31TRANCE1-articleLargeIn the late 90s, Danny Boyle directed two of John Hodge’s screenplays in a row that made them and their star Ewan McGregor famous. Trainspotting – the brilliant, disgusting, kaleidoscopic examination of a crew of Scottish heroin addicts – is better known, but Shallow Grave, a post-modern Hitchcock thriller about morally troubled Londoners, is just as good: Twisty and shocking and delightfully fun. I was pretty excited that, after 13 years, Boyle was directing a Hodge script again. And it’s a crime thriller, too! Trance is just as twisty and occasionally as fun and thrilling, but it’s a bit too shallow to reach the heights of Shallow Grave.

In the role that almost certainly was written with Ewan McGregor in mind, James McAvoy plays Simon, an art auctioneer who helps a group of thugs steal a $25 million Goya painting in a daring heist. He’s got gambling debts and not much of a moral center. Unfortunately, the crew’s leader Frank (Vincent Cassel) knocks him unconscious during the robbery and when Simon wakes up, he has forgotten that he stole the painting from the men he persuaded to steal it.

Even after being tortured, Simon cannot remember what he did with the painting. Franck suggests hypnosis. Simon goes to see a hypnotherapist, and even though Simon tries to mask his real intentions, Elizabeth (Rosario Dawson) figures out something is up. After she inserts herself into the gang, the crazy hypnotism begins. And how.

This all happens in the first 30 minutes, and I’ve already told you too much. The plot twists and alliance switching go on for another hour or so, and by the end, you’ll probably be unsure who you’re cheering for, which scenes were real and which were trances, and whether or not any of it makes sense. My hunch is that it all does, but I may need to see it again to be sure.

I am also unsure if the confusion is a flaw or a feature, but Doyle and Hodge have earned the benefit of the doubt. Hodge’s imagination is wide and marvelous, but using hypnotism to create multiple realities and the unsure footing needed to create great suspense is a tad too gimmicky. It’s like using multiple personality disorder or demon possession to explain away strange behaviors; it’s a ham-handed trick to avoid deeper characterization and more psychologically astute behaviors.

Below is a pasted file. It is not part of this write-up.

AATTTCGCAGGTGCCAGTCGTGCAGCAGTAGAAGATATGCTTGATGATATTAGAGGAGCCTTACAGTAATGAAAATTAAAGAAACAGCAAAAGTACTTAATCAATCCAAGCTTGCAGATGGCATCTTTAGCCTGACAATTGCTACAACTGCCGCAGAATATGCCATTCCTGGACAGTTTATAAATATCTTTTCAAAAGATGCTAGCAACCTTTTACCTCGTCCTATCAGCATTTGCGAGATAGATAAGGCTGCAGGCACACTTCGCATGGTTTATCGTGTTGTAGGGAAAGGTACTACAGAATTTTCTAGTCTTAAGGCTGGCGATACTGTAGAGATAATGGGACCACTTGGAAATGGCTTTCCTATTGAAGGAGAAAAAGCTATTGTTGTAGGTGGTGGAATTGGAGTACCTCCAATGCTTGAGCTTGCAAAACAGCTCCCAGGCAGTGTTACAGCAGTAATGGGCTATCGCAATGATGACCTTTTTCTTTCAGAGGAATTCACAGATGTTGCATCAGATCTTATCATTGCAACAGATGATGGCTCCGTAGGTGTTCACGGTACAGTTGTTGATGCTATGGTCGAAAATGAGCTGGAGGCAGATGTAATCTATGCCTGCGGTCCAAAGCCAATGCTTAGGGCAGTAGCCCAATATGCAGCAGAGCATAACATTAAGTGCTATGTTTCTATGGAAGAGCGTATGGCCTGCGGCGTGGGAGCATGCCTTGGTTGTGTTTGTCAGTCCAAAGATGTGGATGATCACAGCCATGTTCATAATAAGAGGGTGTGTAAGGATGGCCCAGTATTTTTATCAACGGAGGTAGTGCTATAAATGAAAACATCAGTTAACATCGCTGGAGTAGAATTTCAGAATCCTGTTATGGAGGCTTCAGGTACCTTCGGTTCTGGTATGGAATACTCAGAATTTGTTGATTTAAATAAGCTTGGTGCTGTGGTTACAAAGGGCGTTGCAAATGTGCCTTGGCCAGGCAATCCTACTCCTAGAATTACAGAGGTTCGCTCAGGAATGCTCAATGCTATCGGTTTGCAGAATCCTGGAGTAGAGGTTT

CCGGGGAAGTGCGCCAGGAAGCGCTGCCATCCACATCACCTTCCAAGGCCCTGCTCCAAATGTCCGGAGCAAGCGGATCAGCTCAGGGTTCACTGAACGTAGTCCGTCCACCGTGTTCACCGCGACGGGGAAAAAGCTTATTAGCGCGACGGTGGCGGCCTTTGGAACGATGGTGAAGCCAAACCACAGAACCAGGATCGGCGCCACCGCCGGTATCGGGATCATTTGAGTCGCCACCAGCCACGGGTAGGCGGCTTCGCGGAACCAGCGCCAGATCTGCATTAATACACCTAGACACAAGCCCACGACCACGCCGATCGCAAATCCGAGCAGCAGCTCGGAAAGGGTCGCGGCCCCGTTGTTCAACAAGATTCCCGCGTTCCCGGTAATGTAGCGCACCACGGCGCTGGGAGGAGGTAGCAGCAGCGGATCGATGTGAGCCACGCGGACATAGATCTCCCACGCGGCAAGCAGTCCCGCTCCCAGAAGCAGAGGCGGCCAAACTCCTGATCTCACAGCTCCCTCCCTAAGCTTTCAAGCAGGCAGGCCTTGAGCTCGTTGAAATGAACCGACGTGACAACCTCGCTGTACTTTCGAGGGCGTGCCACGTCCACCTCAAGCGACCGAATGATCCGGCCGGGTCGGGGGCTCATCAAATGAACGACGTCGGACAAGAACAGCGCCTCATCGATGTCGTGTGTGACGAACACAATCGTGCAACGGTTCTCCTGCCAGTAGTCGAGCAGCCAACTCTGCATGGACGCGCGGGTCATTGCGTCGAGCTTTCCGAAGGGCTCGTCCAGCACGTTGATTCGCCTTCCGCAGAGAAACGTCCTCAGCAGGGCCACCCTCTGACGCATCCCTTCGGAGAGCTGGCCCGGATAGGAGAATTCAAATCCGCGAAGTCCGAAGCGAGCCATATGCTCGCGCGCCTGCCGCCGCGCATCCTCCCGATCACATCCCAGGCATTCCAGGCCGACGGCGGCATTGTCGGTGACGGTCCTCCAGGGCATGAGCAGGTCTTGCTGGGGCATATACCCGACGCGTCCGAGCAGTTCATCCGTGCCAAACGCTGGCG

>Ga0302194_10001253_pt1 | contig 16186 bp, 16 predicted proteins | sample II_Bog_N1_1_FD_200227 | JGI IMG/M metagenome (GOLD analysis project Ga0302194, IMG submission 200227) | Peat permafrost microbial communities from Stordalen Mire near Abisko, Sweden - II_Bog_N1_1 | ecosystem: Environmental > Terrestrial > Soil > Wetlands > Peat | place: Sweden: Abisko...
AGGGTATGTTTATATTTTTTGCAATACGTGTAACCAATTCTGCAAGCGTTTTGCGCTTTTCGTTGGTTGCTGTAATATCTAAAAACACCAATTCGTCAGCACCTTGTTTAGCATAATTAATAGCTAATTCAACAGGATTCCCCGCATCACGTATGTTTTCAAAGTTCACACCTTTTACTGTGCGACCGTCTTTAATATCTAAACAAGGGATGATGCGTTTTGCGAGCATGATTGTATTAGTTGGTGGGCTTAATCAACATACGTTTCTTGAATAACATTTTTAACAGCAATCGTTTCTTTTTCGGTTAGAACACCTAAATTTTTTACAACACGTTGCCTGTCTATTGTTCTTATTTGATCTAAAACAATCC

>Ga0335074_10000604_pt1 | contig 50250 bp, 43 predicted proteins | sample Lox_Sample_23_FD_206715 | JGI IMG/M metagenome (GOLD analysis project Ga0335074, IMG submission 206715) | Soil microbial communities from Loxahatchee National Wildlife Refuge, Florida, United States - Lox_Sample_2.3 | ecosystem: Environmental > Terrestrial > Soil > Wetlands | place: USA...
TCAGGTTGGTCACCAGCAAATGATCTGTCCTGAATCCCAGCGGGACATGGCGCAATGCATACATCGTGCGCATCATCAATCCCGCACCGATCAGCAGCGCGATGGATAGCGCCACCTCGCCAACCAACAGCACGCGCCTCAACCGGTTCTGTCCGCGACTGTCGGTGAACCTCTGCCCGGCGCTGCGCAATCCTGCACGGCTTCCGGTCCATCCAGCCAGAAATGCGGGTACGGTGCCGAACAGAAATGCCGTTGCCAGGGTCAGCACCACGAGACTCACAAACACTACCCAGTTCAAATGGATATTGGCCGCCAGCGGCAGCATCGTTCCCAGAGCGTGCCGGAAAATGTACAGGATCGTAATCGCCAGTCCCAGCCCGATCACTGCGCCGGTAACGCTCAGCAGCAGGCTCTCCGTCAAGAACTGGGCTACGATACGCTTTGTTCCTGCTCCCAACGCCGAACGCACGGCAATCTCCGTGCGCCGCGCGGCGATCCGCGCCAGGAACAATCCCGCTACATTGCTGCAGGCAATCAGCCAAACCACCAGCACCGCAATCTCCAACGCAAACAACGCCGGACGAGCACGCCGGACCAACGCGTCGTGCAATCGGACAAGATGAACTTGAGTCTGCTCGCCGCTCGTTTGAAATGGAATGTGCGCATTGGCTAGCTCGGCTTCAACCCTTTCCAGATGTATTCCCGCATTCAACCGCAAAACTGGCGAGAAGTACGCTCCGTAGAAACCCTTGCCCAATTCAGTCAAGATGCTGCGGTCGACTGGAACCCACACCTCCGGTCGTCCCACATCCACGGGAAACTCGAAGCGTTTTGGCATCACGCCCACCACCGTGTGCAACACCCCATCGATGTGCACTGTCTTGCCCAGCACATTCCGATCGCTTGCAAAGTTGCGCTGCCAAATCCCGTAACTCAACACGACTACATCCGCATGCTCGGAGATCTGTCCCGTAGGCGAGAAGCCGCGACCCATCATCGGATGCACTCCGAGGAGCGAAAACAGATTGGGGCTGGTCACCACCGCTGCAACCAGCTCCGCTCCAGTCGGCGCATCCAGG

Boyle, whose directorial skills were dazzling in movies like Trainspotting, Slumdog Millionaire, and 127 Hours, doesn’t throw his bag of tricks at the audience. Even in his restraint, he plays with extreme colors, off-kilter angles, and explicit, surprising images. The latter works quite well in both torture and trance scenes, but, in concert with one of Hodge’s wackier ideas, it also provides the perviest plot-twist of the year. It works thematically, for sure, but, well, it’s just a bit too hairy for me. I’ll say no more.

Like Boyle and Hodge, the cast all does a good job but not their best work. I liked watching McAvoy go bad, and I think he may end up being a better anti-hero than a romantic lead (as he was in Atonement). But I kept imagining McGregor in the role and how much better, more resonant ,and sympathetic his acting is. Dawson is smooth, extraordinarily sexy, and plays the brainy femme fatale nicely, but most of her acting choices were obvious, borrowed from noir heroines on the 1980s. Cassel, whose appeal escapes me, is basically playing the same sexy creep he did so well in Black Swan. This time, he’s a thuggish club owner, not a ballet choreographer. (I’m sure some dancers would say the difference isn’t that great.) Boyle didn’t push any of the actors very hard, just as he didn’t push himself or Hodge. The movie is still great fun, even if it doesn’t stick with you like Boyle’s classics

Directed by Danny Boyle
Written by Joe Ahearne and John Hodge
Starring James McAvoy, Rosario Dawson, and Vincent Cassel
Rated R
At Landmark Hillcrest and ArcLight La Jolla

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